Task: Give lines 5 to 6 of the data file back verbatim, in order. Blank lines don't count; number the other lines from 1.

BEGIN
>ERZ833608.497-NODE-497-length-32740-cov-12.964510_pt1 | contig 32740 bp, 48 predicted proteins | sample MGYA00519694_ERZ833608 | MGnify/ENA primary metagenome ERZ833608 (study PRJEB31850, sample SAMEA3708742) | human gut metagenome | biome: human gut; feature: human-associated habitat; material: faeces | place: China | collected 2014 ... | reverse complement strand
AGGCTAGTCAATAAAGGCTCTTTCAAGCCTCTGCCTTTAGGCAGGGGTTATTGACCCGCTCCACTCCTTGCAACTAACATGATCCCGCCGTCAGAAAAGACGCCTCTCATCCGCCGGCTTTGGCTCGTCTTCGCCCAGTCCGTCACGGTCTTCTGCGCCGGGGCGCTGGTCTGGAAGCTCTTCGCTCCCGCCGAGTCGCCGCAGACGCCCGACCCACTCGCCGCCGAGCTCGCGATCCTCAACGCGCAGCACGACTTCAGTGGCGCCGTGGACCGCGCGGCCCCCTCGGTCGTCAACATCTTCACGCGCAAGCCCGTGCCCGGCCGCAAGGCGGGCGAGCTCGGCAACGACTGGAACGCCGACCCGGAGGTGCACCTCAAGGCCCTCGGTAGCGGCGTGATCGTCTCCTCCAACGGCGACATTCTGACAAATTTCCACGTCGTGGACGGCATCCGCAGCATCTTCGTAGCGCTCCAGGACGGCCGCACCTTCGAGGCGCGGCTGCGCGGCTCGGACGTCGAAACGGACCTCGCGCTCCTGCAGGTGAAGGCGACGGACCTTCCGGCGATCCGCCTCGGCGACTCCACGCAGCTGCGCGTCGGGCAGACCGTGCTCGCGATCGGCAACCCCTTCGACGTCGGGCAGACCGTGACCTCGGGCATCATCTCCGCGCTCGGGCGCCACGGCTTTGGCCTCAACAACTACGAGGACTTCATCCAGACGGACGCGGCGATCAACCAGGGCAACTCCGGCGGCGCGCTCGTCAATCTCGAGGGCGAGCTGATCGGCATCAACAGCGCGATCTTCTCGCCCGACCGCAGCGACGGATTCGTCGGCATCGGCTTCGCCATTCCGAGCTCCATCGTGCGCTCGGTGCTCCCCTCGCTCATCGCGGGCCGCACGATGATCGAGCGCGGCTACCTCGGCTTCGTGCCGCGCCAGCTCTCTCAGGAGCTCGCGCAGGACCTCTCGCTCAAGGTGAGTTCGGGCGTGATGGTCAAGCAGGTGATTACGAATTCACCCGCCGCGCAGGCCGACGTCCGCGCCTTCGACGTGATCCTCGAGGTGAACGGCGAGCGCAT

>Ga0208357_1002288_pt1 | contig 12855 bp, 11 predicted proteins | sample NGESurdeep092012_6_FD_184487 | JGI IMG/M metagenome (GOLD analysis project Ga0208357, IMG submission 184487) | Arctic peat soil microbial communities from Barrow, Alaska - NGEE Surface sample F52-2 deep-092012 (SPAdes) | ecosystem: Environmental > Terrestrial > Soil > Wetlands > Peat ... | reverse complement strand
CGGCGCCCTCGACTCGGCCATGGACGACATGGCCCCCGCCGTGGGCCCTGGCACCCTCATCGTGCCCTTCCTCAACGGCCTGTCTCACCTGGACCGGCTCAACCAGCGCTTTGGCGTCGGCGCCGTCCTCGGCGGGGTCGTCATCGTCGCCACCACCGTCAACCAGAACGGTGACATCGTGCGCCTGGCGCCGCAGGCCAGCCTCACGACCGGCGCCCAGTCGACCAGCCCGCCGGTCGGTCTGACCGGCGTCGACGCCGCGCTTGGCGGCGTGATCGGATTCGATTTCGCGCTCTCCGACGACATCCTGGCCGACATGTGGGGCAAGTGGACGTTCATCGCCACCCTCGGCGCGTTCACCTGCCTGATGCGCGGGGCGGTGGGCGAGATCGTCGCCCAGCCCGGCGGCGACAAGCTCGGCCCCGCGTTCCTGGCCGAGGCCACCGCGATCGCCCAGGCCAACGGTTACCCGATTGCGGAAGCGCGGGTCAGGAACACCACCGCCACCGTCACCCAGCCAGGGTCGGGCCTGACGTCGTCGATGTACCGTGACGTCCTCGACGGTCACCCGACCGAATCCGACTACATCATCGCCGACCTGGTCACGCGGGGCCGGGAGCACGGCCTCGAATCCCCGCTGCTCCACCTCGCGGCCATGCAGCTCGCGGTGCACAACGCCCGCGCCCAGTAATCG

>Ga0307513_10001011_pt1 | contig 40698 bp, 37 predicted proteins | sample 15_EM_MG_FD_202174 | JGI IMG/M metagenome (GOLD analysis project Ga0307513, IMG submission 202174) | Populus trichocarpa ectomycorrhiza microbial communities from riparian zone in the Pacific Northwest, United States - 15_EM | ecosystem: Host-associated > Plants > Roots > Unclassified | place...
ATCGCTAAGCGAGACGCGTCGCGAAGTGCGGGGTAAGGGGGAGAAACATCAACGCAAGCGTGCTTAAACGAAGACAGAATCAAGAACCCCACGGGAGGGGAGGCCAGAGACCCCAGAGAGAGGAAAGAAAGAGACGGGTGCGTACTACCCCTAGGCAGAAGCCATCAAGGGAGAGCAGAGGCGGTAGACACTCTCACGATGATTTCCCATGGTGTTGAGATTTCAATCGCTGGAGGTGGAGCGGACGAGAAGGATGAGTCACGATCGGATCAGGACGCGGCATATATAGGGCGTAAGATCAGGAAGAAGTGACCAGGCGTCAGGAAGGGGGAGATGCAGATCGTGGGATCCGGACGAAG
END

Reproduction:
>Ga0307513_10001011_pt1 | contig 40698 bp, 37 predicted proteins | sample 15_EM_MG_FD_202174 | JGI IMG/M metagenome (GOLD analysis project Ga0307513, IMG submission 202174) | Populus trichocarpa ectomycorrhiza microbial communities from riparian zone in the Pacific Northwest, United States - 15_EM | ecosystem: Host-associated > Plants > Roots > Unclassified | place...
ATCGCTAAGCGAGACGCGTCGCGAAGTGCGGGGTAAGGGGGAGAAACATCAACGCAAGCGTGCTTAAACGAAGACAGAATCAAGAACCCCACGGGAGGGGAGGCCAGAGACCCCAGAGAGAGGAAAGAAAGAGACGGGTGCGTACTACCCCTAGGCAGAAGCCATCAAGGGAGAGCAGAGGCGGTAGACACTCTCACGATGATTTCCCATGGTGTTGAGATTTCAATCGCTGGAGGTGGAGCGGACGAGAAGGATGAGTCACGATCGGATCAGGACGCGGCATATATAGGGCGTAAGATCAGGAAGAAGTGACCAGGCGTCAGGAAGGGGGAGATGCAGATCGTGGGATCCGGACGAAG